Did you know that intelligence can be categorized in eight different ways? Dr. Howard Gardner, a developmental psychologist at Harvard, developed the multiple intelligences (MI) theory back in 1983. Today, educators and psychologists all over the world utilize MI theory to better understand how we learn and think.
According to the theory, people possess multiple cognitive modalities that can be classified into eight intelligences: logical-mathematical, verbal-linguistic, musical, naturalistic, visual-spatial, bodily-kinesthetic, interpersonal and intrapersonal. Here is your guide to all of them:
People who demonstrate this intelligence have a knack for reasoning, numbers and problem-solving. If this is your strong suit, you might find yourself enjoying card games, sudoku, computer programming and stock trading.
Potential careers include becoming an accountant, engineer, detective or computer programmer. To develop this intelligence, try solving puzzles or practicing chess in your spare time.
If you are in this category, you must have a way with words. You are a good communicator and storyteller.
SAT words don't faze you, and you find it rather easy to codify information using language. Consider a career in journalism, law or advertising. To cultivate this intelligence, try watching the news and learning a new word each day.
MI theory posits that people who demonstrate aptitude in this modality tend to easily recognize and make meaning of musical patterns, rhythms and melodies. A career in film, creative advertising or studio recording might sit well with you.
To incorporate musical intelligence in your life, mindfully use music to help set the ambience and mood for your daily activities, like doing laundry, reading, working out, etc.
Fancy the outdoors? Then you might be naturalistically intelligent.
You relish activities like birdwatching in Central Park or rafting through the Grand Canyon. Jobs worth pursuing include veterinary science, archaeology, environmental science, tourism and leisure retail.
Interested in strengthening this intelligence? Try making a trip to the countryside, and immerse yourself in nature's wonders.
People with this intelligence have little difficulty processing and creating information visually. Their capabilities include strong attention to visual detail, a sense of direction and spatial awareness.
Graphic design artists, aviation specialists and surgeons typically display visual-spatial intelligence. Hone this intelligence in your free time by constructing "mind maps," or by traveling to your regular destinations via different routes.
Insanity or P90x anyone? The human brain's basal ganglia and cerebellum are often associated with kinesthetic intelligence.
This intelligence refers to the ability to have skillful and masterful control over one's bodily motions. Folks with strong kinesthetic intelligence are dextrous, have good hand-eye coordination and may express co-dominance with naturalistic intelligence.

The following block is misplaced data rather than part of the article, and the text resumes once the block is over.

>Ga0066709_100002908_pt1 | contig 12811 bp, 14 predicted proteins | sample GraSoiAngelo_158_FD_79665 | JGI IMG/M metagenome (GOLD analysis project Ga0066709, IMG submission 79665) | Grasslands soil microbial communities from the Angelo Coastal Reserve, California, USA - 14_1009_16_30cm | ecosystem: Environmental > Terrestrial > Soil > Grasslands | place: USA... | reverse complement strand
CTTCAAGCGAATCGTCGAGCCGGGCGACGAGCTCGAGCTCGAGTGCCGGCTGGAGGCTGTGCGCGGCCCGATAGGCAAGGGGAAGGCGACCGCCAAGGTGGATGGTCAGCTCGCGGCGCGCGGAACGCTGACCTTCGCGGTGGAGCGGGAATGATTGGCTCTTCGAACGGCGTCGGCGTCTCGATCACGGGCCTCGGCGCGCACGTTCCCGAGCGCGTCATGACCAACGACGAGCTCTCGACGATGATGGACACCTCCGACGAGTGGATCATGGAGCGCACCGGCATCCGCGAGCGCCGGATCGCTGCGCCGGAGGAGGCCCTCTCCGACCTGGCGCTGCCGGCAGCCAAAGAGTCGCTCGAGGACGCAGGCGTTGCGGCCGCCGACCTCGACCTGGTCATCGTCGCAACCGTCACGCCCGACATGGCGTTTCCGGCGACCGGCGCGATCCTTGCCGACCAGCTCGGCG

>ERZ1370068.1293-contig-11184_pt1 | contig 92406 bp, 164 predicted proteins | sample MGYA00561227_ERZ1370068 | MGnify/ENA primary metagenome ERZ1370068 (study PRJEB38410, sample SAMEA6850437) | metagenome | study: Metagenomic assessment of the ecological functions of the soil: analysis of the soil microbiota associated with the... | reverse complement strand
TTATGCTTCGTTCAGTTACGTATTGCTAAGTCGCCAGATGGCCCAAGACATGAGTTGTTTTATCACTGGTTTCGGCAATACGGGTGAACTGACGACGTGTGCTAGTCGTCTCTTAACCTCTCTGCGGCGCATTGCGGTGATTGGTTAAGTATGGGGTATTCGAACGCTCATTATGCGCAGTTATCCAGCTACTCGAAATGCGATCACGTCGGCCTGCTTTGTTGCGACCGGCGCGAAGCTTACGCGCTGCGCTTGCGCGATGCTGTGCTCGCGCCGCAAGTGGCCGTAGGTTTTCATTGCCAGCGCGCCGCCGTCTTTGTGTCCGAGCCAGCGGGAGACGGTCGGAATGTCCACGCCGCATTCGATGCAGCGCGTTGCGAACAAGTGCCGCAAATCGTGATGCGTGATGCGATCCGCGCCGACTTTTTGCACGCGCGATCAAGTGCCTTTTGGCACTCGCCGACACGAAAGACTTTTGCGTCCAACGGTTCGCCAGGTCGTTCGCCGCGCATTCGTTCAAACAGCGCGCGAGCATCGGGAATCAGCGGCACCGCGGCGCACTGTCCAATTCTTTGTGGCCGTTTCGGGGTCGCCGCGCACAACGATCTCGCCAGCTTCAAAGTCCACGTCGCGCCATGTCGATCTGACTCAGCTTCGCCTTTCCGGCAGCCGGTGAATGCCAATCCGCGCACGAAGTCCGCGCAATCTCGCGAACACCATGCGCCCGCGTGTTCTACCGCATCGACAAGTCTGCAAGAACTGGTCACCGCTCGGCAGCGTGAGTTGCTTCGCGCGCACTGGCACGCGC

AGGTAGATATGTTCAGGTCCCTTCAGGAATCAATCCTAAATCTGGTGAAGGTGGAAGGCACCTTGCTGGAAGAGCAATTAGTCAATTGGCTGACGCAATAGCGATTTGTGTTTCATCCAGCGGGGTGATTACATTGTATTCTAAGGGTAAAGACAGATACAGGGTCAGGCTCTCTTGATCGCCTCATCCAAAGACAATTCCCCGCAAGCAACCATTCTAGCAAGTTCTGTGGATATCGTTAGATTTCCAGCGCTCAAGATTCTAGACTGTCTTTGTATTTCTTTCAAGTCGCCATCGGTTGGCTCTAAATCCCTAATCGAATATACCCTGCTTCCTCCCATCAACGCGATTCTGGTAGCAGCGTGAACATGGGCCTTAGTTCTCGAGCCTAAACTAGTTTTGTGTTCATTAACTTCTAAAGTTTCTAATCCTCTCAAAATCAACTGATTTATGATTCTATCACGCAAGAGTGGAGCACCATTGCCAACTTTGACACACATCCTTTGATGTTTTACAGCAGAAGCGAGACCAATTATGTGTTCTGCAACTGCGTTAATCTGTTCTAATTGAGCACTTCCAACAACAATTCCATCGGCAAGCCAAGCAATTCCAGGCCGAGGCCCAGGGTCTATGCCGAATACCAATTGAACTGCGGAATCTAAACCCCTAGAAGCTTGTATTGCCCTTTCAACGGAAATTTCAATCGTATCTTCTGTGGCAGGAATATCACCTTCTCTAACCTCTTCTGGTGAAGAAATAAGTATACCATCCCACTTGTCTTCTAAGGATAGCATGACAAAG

If this is your dominant intelligence, look up careers in physical therapy, carpentry and personal fitness. Improve this intelligence by taking on a sport for a hobby or paying attention to people's body language.
Social butterflies score high in this category. Interpersonal intelligence refers to one's ability to decipher and skillfully respond to moods, emotions, social dynamics and human interactions. High scorers are great team members and have little trouble being charismatic interlocutors in social settings.
For careers, consider the fields of education, human resources, social work, counseling and mental health. Stimulate your brain's frontal lobe with this intelligence by listening to people more intently, or by observing the roles and contributions of people in team settings.
This one is a personal strength of mine. Intrapersonal intelligence measures one's adroitness in making meaning out of self-reflection.
Intrapersonal mavens advertently attune their actions and decisions to their goals, desires, motivations and intentions. Life coaches, spiritual leaders, ethicists and entrepreneurs channel intrapersonal intelligence in their professional lives.
To exercise this intelligence, try purchasing a journal (like this one that I religiously use), and take note of your day-to-day thoughts and experiences. Goal-setting apps like Lifetick or GoalsOnTrack can also build your intrapersonal muscles.
While people generally have one dominant intelligence, everyone exhibits an aptitude for all eight intelligences. According to MI theory, it is also worth noting that your intelligences are malleable. Thus, they can vary over time. To learn more about your smarts, take the MI quiz here.